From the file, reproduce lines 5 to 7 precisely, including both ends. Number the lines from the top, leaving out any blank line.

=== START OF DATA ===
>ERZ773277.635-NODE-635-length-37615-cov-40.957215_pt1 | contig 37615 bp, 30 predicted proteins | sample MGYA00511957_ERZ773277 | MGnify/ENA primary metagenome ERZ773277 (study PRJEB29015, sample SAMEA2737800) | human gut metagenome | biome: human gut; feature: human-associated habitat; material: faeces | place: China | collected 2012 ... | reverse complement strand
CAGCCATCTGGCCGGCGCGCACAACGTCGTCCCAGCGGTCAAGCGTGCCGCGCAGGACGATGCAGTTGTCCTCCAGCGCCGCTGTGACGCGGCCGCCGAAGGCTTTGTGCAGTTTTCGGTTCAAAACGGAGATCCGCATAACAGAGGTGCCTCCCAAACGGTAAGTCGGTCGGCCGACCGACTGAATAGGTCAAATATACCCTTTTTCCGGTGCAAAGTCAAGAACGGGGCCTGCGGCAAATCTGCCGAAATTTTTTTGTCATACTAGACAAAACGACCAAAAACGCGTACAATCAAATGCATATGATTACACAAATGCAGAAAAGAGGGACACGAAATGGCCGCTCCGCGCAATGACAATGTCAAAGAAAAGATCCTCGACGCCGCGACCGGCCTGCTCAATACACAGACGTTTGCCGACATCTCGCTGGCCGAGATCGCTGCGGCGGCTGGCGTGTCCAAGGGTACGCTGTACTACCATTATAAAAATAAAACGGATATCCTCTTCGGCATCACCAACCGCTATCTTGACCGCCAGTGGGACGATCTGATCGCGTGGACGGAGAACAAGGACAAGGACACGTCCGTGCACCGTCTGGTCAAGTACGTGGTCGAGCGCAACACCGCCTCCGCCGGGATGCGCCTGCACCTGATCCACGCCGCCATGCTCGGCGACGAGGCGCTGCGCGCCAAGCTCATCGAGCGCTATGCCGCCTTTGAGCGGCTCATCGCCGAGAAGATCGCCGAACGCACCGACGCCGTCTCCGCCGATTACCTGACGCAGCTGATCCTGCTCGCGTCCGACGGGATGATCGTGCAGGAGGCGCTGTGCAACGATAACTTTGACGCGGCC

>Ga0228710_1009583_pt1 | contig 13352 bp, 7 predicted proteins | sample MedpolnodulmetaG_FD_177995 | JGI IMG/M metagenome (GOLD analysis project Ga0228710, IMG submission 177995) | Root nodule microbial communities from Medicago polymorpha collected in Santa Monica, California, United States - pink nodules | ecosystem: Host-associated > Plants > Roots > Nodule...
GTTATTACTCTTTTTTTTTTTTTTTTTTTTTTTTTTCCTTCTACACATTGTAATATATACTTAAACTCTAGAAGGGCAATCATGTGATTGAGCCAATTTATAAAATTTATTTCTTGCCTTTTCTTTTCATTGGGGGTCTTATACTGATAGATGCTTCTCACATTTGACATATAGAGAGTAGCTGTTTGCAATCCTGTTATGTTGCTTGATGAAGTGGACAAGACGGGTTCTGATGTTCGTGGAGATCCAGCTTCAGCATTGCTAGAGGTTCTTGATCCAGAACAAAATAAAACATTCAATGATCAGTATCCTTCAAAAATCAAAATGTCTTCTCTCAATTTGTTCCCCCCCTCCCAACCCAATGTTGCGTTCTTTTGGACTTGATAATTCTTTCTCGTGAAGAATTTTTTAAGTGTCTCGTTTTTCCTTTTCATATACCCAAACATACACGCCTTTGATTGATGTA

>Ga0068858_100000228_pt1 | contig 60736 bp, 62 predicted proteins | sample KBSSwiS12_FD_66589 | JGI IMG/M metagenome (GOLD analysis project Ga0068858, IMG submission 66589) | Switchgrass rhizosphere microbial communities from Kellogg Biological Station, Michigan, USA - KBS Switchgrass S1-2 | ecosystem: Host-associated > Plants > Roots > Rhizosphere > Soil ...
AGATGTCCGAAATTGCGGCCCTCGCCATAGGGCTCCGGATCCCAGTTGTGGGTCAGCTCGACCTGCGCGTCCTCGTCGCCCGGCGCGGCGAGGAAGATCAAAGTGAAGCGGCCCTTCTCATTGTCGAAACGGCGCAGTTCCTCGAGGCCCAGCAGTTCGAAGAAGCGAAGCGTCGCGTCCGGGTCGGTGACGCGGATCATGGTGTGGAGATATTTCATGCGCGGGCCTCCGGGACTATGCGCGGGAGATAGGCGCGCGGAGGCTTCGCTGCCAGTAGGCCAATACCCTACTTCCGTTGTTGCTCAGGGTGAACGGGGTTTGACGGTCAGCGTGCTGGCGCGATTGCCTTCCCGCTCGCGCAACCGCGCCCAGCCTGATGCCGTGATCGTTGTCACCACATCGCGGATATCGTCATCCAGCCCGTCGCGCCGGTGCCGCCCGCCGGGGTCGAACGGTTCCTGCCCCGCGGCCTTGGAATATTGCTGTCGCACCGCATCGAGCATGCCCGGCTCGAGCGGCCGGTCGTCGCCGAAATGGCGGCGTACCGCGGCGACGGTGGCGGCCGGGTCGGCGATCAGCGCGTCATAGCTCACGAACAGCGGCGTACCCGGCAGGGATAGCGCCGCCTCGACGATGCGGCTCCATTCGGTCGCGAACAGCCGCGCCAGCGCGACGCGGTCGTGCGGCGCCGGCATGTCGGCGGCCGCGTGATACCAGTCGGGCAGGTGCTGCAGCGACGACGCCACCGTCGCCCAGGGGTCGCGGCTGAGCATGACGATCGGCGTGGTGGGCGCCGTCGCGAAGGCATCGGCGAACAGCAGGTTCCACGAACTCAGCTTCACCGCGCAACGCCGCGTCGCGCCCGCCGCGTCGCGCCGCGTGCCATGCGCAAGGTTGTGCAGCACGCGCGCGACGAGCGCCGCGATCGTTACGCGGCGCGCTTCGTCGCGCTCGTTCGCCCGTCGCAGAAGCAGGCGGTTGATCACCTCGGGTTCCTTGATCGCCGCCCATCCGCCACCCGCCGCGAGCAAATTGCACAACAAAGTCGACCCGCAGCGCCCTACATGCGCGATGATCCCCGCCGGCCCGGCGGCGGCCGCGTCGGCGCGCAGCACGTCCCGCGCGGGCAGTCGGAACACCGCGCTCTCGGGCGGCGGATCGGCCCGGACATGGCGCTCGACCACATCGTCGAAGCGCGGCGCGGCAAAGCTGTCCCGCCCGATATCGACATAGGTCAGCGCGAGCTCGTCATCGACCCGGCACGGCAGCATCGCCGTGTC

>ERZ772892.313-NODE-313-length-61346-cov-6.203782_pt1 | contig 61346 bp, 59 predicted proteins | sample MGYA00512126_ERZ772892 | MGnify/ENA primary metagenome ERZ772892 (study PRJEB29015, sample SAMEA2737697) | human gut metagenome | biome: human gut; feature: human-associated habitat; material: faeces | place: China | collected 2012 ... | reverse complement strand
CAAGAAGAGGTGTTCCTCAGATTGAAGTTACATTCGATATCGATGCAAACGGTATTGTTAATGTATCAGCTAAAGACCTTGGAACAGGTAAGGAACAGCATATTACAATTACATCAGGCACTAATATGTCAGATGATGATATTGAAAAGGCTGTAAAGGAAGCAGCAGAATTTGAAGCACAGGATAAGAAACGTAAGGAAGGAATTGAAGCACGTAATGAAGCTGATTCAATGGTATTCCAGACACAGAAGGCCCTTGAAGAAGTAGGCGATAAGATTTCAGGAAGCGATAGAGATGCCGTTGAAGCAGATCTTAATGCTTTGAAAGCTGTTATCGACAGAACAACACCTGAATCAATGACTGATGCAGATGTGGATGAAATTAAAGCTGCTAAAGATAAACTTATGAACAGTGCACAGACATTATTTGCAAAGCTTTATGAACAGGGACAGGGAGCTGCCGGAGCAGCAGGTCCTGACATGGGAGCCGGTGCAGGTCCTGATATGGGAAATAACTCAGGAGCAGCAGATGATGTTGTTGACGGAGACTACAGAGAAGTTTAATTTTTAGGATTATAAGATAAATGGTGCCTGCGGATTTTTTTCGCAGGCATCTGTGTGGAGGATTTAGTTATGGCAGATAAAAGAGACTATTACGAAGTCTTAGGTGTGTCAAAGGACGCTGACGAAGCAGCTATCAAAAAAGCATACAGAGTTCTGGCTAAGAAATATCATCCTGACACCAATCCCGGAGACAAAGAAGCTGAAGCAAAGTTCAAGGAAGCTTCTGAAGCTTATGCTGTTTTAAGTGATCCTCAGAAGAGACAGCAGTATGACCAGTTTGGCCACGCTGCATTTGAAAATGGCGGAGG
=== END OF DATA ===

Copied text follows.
>Ga0068858_100000228_pt1 | contig 60736 bp, 62 predicted proteins | sample KBSSwiS12_FD_66589 | JGI IMG/M metagenome (GOLD analysis project Ga0068858, IMG submission 66589) | Switchgrass rhizosphere microbial communities from Kellogg Biological Station, Michigan, USA - KBS Switchgrass S1-2 | ecosystem: Host-associated > Plants > Roots > Rhizosphere > Soil ...
AGATGTCCGAAATTGCGGCCCTCGCCATAGGGCTCCGGATCCCAGTTGTGGGTCAGCTCGACCTGCGCGTCCTCGTCGCCCGGCGCGGCGAGGAAGATCAAAGTGAAGCGGCCCTTCTCATTGTCGAAACGGCGCAGTTCCTCGAGGCCCAGCAGTTCGAAGAAGCGAAGCGTCGCGTCCGGGTCGGTGACGCGGATCATGGTGTGGAGATATTTCATGCGCGGGCCTCCGGGACTATGCGCGGGAGATAGGCGCGCGGAGGCTTCGCTGCCAGTAGGCCAATACCCTACTTCCGTTGTTGCTCAGGGTGAACGGGGTTTGACGGTCAGCGTGCTGGCGCGATTGCCTTCCCGCTCGCGCAACCGCGCCCAGCCTGATGCCGTGATCGTTGTCACCACATCGCGGATATCGTCATCCAGCCCGTCGCGCCGGTGCCGCCCGCCGGGGTCGAACGGTTCCTGCCCCGCGGCCTTGGAATATTGCTGTCGCACCGCATCGAGCATGCCCGGCTCGAGCGGCCGGTCGTCGCCGAAATGGCGGCGTACCGCGGCGACGGTGGCGGCCGGGTCGGCGATCAGCGCGTCATAGCTCACGAACAGCGGCGTACCCGGCAGGGATAGCGCCGCCTCGACGATGCGGCTCCATTCGGTCGCGAACAGCCGCGCCAGCGCGACGCGGTCGTGCGGCGCCGGCATGTCGGCGGCCGCGTGATACCAGTCGGGCAGGTGCTGCAGCGACGACGCCACCGTCGCCCAGGGGTCGCGGCTGAGCATGACGATCGGCGTGGTGGGCGCCGTCGCGAAGGCATCGGCGAACAGCAGGTTCCACGAACTCAGCTTCACCGCGCAACGCCGCGTCGCGCCCGCCGCGTCGCGCCGCGTGCCATGCGCAAGGTTGTGCAGCACGCGCGCGACGAGCGCCGCGATCGTTACGCGGCGCGCTTCGTCGCGCTCGTTCGCCCGTCGCAGAAGCAGGCGGTTGATCACCTCGGGTTCCTTGATCGCCGCCCATCCGCCACCCGCCGCGAGCAAATTGCACAACAAAGTCGACCCGCAGCGCCCTACATGCGCGATGATCCCCGCCGGCCCGGCGGCGGCCGCGTCGGCGCGCAGCACGTCCCGCGCGGGCAGTCGGAACACCGCGCTCTCGGGCGGCGGATCGGCCCGGACATGGCGCTCGACCACATCGTCGAAGCGCGGCGCGGCAAAGCTGTCCCGCCCGATATCGACATAGGTCAGCGCGAGCTCGTCATCGACCCGGCACGGCAGCATCGCCGTGTC

>ERZ772892.313-NODE-313-length-61346-cov-6.203782_pt1 | contig 61346 bp, 59 predicted proteins | sample MGYA00512126_ERZ772892 | MGnify/ENA primary metagenome ERZ772892 (study PRJEB29015, sample SAMEA2737697) | human gut metagenome | biome: human gut; feature: human-associated habitat; material: faeces | place: China | collected 2012 ... | reverse complement strand